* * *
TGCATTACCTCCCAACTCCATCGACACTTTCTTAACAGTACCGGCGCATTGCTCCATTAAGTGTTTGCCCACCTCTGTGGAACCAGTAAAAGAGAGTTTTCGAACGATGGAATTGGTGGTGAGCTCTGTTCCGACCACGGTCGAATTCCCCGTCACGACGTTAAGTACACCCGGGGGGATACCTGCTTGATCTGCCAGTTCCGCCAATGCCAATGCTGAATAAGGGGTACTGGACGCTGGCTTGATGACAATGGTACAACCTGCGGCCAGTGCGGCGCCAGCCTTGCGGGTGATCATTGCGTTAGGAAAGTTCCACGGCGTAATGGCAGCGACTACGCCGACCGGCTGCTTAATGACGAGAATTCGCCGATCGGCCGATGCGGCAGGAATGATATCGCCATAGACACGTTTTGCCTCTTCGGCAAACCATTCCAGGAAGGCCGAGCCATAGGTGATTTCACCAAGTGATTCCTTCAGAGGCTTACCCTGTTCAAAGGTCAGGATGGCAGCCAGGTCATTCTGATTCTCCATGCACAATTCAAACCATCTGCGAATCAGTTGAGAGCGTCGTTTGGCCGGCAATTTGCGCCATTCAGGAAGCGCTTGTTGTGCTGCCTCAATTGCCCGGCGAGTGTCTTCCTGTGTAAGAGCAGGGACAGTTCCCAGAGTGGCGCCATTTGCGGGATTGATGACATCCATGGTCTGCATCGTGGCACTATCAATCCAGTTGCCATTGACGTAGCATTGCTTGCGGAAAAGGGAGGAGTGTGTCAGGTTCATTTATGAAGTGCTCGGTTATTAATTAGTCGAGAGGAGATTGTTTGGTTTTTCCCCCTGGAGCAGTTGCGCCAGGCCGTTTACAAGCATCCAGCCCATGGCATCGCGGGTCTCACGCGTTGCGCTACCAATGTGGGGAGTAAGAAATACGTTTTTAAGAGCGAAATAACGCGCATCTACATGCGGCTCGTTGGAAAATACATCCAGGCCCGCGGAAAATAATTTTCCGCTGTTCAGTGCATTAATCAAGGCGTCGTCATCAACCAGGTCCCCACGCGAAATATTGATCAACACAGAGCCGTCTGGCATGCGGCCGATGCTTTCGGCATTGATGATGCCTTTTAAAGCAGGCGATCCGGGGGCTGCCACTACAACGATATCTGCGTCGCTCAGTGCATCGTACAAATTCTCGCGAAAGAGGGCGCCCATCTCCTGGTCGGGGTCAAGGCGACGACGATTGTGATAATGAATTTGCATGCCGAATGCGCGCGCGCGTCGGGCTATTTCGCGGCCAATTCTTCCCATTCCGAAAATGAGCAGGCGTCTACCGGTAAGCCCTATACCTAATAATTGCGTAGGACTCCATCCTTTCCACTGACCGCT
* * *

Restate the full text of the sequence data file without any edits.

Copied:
TGCATTACCTCCCAACTCCATCGACACTTTCTTAACAGTACCGGCGCATTGCTCCATTAAGTGTTTGCCCACCTCTGTGGAACCAGTAAAAGAGAGTTTTCGAACGATGGAATTGGTGGTGAGCTCTGTTCCGACCACGGTCGAATTCCCCGTCACGACGTTAAGTACACCCGGGGGGATACCTGCTTGATCTGCCAGTTCCGCCAATGCCAATGCTGAATAAGGGGTACTGGACGCTGGCTTGATGACAATGGTACAACCTGCGGCCAGTGCGGCGCCAGCCTTGCGGGTGATCATTGCGTTAGGAAAGTTCCACGGCGTAATGGCAGCGACTACGCCGACCGGCTGCTTAATGACGAGAATTCGCCGATCGGCCGATGCGGCAGGAATGATATCGCCATAGACACGTTTTGCCTCTTCGGCAAACCATTCCAGGAAGGCCGAGCCATAGGTGATTTCACCAAGTGATTCCTTCAGAGGCTTACCCTGTTCAAAGGTCAGGATGGCAGCCAGGTCATTCTGATTCTCCATGCACAATTCAAACCATCTGCGAATCAGTTGAGAGCGTCGTTTGGCCGGCAATTTGCGCCATTCAGGAAGCGCTTGTTGTGCTGCCTCAATTGCCCGGCGAGTGTCTTCCTGTGTAAGAGCAGGGACAGTTCCCAGAGTGGCGCCATTTGCGGGATTGATGACATCCATGGTCTGCATCGTGGCACTATCAATCCAGTTGCCATTGACGTAGCATTGCTTGCGGAAAAGGGAGGAGTGTGTCAGGTTCATTTATGAAGTGCTCGGTTATTAATTAGTCGAGAGGAGATTGTTTGGTTTTTCCCCCTGGAGCAGTTGCGCCAGGCCGTTTACAAGCATCCAGCCCATGGCATCGCGGGTCTCACGCGTTGCGCTACCAATGTGGGGAGTAAGAAATACGTTTTTAAGAGCGAAATAACGCGCATCTACATGCGGCTCGTTGGAAAATACATCCAGGCCCGCGGAAAATAATTTTCCGCTGTTCAGTGCATTAATCAAGGCGTCGTCATCAACCAGGTCCCCACGCGAAATATTGATCAACACAGAGCCGTCTGGCATGCGGCCGATGCTTTCGGCATTGATGATGCCTTTTAAAGCAGGCGATCCGGGGGCTGCCACTACAACGATATCTGCGTCGCTCAGTGCATCGTACAAATTCTCGCGAAAGAGGGCGCCCATCTCCTGGTCGGGGTCAAGGCGACGACGATTGTGATAATGAATTTGCATGCCGAATGCGCGCGCGCGTCGGGCTATTTCGCGGCCAATTCTTCCCATTCCGAAAATGAGCAGGCGTCTACCGGTAAGCCCTATACCTAATAATTGCGTAGGACTCCATCCTTTCCACTGACCGCT